Michael Tlanusta Garrett is an assistant professor of counseling in the Department of Human Services at Western Carolina University, Cullowhee, North Carolina.
Red as an Apple: Native American Acculturation and Counseling With or Without Reservation
Article first published online: 23 DEC 2011
2000 American Counseling Association
Journal of Counseling & Development
Volume 78, Issue 1, pages 3–13, Winter 2000
How to Cite
Garrett, M. T. and Pichette, E. F. (2000), Red as an Apple: Native American Acculturation and Counseling With or Without Reservation. Journal of Counseling & Development, 78: 3–13. doi: 10.1002/j.1556-6676.2000.tb02554.x
- Issue published online: 23 DEC 2011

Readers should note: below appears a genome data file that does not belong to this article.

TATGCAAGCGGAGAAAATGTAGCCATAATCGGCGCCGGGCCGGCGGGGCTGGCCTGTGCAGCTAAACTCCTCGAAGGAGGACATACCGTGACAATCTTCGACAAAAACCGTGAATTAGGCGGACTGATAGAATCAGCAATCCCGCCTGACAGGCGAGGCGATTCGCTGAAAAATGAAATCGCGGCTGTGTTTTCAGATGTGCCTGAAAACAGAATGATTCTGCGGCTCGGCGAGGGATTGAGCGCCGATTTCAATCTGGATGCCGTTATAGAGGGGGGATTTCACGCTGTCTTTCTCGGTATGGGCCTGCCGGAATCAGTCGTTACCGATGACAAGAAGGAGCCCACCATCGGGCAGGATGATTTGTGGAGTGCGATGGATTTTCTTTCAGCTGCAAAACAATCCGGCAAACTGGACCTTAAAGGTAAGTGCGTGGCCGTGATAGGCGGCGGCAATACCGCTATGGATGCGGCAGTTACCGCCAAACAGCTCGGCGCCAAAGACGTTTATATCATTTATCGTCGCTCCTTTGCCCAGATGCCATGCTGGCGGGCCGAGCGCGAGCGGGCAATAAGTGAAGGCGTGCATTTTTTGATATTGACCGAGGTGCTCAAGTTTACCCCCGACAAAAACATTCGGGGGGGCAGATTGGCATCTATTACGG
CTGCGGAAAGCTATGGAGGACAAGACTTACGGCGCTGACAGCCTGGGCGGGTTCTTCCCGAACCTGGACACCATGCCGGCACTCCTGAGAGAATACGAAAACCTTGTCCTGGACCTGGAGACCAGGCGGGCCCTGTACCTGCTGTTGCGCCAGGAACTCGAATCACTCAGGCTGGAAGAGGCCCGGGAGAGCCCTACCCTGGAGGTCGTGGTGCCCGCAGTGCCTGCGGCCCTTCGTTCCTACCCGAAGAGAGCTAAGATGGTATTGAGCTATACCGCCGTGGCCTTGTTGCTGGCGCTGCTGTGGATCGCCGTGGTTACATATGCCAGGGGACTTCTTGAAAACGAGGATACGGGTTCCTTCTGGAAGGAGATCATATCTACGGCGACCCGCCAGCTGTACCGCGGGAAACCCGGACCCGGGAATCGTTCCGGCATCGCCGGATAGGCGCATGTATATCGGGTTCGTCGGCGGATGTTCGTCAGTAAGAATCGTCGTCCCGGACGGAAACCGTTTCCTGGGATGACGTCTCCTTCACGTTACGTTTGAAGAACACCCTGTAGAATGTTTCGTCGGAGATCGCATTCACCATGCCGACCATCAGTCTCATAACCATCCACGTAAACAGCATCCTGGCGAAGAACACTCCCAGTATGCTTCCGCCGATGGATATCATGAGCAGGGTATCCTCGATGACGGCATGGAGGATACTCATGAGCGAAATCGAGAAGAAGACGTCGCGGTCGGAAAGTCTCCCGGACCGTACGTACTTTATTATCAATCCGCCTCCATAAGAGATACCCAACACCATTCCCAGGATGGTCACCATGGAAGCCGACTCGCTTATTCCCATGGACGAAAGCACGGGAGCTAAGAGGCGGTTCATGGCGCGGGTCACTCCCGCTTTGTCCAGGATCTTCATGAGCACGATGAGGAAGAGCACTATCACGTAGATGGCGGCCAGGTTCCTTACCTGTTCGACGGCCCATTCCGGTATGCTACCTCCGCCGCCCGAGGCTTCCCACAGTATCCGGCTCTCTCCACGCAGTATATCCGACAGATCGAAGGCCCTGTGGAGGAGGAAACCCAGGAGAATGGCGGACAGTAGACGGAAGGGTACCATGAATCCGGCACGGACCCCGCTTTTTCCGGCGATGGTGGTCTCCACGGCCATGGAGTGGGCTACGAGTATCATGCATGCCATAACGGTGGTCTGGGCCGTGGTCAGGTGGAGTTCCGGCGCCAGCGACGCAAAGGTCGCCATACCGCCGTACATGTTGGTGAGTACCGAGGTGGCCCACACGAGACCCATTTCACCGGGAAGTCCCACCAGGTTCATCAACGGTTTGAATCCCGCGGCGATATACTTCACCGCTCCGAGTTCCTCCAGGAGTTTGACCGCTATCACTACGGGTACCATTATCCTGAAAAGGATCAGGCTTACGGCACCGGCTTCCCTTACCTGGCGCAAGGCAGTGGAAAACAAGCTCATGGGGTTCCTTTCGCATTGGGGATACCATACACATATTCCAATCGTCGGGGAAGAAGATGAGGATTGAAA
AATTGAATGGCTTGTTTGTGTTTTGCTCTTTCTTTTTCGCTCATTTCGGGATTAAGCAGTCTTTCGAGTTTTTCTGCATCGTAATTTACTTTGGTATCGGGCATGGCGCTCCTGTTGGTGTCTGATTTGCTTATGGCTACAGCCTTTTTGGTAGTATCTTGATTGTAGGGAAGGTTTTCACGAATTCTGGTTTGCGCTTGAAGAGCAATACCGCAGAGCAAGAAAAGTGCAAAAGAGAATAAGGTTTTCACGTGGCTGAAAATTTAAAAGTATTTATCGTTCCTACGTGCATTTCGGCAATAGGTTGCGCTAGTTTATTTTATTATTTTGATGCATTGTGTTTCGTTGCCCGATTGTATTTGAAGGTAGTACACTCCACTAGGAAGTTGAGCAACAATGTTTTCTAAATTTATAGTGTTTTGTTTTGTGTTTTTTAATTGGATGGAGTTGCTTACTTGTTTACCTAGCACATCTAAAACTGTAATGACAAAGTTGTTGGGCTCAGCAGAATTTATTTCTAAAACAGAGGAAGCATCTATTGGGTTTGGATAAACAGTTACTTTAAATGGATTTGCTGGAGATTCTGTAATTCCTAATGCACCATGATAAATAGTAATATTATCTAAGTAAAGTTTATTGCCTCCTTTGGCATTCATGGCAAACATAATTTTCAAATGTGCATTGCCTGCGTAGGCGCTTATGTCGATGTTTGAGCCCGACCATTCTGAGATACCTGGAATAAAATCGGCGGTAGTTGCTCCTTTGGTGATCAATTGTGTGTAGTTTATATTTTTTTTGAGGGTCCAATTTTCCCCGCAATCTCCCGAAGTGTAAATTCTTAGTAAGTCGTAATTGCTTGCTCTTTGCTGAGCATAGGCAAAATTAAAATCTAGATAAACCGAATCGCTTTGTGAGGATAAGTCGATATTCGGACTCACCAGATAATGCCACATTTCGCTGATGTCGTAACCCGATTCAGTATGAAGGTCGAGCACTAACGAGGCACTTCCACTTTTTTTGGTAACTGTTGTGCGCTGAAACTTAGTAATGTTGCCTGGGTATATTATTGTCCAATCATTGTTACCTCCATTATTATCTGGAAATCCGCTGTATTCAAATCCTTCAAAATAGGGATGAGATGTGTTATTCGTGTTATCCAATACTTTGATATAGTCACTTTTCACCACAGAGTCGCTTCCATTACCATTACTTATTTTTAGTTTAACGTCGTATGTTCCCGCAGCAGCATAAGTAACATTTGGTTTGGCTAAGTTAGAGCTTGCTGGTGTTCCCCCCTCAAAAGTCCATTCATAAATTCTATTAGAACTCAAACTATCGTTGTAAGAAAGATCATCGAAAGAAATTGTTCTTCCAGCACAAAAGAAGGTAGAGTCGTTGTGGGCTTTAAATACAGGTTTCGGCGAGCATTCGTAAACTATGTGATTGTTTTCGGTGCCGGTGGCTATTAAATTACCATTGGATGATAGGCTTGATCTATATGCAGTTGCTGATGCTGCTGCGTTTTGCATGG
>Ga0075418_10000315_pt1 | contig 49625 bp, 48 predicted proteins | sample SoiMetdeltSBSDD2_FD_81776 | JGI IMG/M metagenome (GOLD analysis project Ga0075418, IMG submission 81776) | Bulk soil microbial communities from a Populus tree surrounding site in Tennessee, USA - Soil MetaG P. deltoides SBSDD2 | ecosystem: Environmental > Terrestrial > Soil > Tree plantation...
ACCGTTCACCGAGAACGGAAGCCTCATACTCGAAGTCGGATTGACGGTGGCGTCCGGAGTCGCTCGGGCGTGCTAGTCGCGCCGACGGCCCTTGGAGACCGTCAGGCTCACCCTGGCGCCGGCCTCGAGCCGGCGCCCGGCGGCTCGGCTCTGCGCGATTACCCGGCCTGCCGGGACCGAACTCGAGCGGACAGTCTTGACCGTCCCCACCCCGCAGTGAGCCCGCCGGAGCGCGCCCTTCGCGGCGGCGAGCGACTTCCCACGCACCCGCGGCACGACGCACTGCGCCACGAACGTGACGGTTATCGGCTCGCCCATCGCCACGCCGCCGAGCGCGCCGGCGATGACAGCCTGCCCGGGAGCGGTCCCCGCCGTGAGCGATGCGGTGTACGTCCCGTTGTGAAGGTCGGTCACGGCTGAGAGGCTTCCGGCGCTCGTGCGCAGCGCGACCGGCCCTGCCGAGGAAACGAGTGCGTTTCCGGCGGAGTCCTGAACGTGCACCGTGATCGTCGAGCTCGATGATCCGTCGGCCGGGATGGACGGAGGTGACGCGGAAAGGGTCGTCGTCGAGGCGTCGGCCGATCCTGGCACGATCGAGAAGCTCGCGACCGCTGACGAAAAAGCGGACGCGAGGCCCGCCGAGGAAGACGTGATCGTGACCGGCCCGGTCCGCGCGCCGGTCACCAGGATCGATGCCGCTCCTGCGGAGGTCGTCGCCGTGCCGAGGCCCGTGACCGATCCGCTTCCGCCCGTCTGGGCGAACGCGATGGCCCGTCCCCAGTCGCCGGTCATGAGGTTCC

- Article first published online: 23 DEC 2011
The United States has a long history of advocating policies of both extermination and assimilation of Native peoples. This historical context provides an important backdrop for understanding issues of trust/mistrust and the impact of acculturation on Native Americans who often find they have to reconcile 2 cultures. Therefore, counselors must assess a Native American client's level of acculturation rather than making assumptions based on the limited information offered by appearance or other personal characteristics. The Native American Acculturation Scale is presented as an operationalized means of formally or informally assessing a Native American client's cultural identity.